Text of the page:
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Recent-Onset Diabetes May Be a Sign of Pancreatic Cancer in African American, Latino Adults

Kelly Davio
While receiving a diagnosis of type 2 diabetes is common for US adults, African American and Latino adults over age 50 who receive a new diabetes diagnosis may have another health issue to be concerned about: pancreatic cancer.
 
While receiving a diagnosis of type 2 diabetes is common for US adults, African American and Latino adults over age 50 who receive a new diabetes diagnosis may have another health issue to be concerned about: pancreatic cancer.

Previous epidemiologic studies have shown a temporal association between diabetes and pancreatic cancer, and these studies have demonstrated that patients who have recent-onset diabetes have a higher risk of pancreatic cancer. However, this association has not been well examined in minority groups, who have the highest incidence of pancreatic cancer. A study newly published in the Journal of the National Cancer Institute, found that African American and Latino adults who had recent-onset diabetes had a significantly greater risk of pancreatic cancer than did patients who had long-term diabetes.

“There are very few studies on diabetes and pancreatic cancer that include Latinos and African-Americans,” says the study’s lead author, V. Wendy Setiawan, PhD, associate professor of preventive medicine at the Keck School of Medicine at the University of Southern California, in a statement. “Both groups have a high rate of diabetes, and African-Americans, in particular, have a higher risk of developing pancreatic cancer relative to other racial/ethnic groups.

The researchers drew their data from 20,403 African American and 28,592 Latino residents of California, aged 50 or over, who were part of the Multiethnic Cohort Study. From baseline (1993 to 1996) to 2013, 15,833 (32.3%) individuals total developed diabetes. Among this group, 128 participants also developed pancreatic cancer (age-adjusted incidence rate, 72.3 per 100,000). Among members of the cohort who did not develop incident diabetes, 280 developed pancreatic cancer (age-adjusted incidence rate, 36.0 per 100,000).

The frequency of incident diabetes was statistically significantly higher (P <.001) among participants who developed pancreatic cancer during follow-up than among those who developed 3 other cancer types: colorectal cancer, breast cancer, or prostate cancer. Similarly, the presence of recent-onset diabetes was “strikingly” higher (P <.001) among patients with pancreatic cancer (16.4%) versus colorectal (6.7%), breast (5.3%), or prostate (5.5%) cancer. In cases in which patients had both pancreatic cancer and diabetes, 52.3% of patients developed diabetes in the 36 months preceding their cancer diagnosis.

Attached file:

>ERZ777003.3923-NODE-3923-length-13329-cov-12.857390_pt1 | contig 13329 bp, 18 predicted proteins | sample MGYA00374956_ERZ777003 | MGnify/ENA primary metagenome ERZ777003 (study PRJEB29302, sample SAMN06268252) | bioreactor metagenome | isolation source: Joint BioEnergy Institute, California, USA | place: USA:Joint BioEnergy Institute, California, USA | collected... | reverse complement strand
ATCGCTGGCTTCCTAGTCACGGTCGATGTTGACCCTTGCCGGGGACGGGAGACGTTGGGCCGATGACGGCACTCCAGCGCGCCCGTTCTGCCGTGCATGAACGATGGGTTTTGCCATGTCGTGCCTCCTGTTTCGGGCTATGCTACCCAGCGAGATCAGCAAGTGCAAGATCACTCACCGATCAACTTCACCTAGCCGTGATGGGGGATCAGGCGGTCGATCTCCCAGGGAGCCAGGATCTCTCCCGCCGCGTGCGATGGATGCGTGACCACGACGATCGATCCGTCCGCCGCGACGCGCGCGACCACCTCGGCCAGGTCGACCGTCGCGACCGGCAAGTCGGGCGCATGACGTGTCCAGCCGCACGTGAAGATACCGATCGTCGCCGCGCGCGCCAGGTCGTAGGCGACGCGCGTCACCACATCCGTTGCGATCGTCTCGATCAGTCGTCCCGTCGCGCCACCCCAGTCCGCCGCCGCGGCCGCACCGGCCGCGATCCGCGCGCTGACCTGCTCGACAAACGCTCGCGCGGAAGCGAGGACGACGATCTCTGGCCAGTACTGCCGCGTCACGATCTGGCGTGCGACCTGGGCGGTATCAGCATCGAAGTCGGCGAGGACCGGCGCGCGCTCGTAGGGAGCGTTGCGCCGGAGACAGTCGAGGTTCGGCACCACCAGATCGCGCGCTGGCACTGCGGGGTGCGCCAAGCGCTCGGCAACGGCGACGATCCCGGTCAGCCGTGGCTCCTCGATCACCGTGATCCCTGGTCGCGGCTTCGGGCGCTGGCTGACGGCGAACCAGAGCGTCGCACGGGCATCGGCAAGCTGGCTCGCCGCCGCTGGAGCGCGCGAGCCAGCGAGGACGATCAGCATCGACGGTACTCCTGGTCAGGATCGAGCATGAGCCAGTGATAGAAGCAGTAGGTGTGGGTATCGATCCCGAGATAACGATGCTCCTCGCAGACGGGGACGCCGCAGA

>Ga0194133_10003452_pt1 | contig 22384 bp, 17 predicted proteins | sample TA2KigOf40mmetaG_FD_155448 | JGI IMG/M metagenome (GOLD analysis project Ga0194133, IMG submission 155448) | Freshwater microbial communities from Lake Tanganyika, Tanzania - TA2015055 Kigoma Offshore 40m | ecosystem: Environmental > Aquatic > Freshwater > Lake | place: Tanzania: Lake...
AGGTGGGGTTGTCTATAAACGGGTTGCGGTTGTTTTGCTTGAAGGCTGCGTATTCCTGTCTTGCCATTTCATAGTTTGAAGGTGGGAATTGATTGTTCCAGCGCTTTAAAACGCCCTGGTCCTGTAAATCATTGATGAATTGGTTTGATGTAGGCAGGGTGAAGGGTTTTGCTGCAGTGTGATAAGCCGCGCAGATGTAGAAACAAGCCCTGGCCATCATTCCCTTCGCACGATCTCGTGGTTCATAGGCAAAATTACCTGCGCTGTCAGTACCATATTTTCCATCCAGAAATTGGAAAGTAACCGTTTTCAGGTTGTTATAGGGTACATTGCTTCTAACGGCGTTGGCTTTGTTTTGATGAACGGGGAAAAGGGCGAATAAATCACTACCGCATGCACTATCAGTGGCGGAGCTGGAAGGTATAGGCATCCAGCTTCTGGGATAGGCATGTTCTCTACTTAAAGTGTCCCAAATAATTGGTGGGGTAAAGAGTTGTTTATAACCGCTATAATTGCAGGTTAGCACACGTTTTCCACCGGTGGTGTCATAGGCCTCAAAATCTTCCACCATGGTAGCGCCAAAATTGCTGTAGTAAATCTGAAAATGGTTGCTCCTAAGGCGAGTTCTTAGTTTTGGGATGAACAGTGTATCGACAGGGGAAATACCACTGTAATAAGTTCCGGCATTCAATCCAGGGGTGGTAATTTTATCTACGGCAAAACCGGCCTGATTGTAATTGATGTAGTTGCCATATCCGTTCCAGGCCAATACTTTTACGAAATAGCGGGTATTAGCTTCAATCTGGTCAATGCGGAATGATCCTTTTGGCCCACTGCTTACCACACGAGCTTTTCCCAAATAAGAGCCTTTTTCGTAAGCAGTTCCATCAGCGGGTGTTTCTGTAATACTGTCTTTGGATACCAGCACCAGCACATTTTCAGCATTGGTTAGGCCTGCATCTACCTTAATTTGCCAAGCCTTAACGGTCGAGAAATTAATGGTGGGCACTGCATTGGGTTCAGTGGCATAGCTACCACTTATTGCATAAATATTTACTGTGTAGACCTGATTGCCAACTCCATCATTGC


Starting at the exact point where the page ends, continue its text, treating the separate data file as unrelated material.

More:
The association between recent onset diabetes and pancreatic cancer was statistically significant at all ages examined in the cohort, but the association declined with increasing age; at age 65, having recent-onset diabetes corresponded to an estimated hazard ratio (HR) of pancreatic cancer 6.56 (versus no diabetes). At ages 75 and 85, the HRs dropped to 3.71 and 2.26, respectively.

The authors of the study concluded that their results support a hypothesis that recent-onset diabetes in pancreatic cancer is itself a manifestation of developing pancreatic cancer. Patients with recent-onset diabetes who go on to develop pancreatic cancer should be studied for additional risk predictors that could help diagnoses patients earlier and improve survival.

“Because most people with pancreatic cancer are diagnosed at a late stage, the 5-year survival rate is low—about 8%,” said Setiawan. “Identifying people who are at high risk early on could potentially save their lives.”

Reference

Setiawan VW, Stram DO, Porcel J, et al. Pancreatic cancer following incident diabetes in African Americans and Latinos: the Multiethnic Cohort [published online June 18, 2018.] J Natl Cancer Inst. doi: 10.1093/jnci/djy090.

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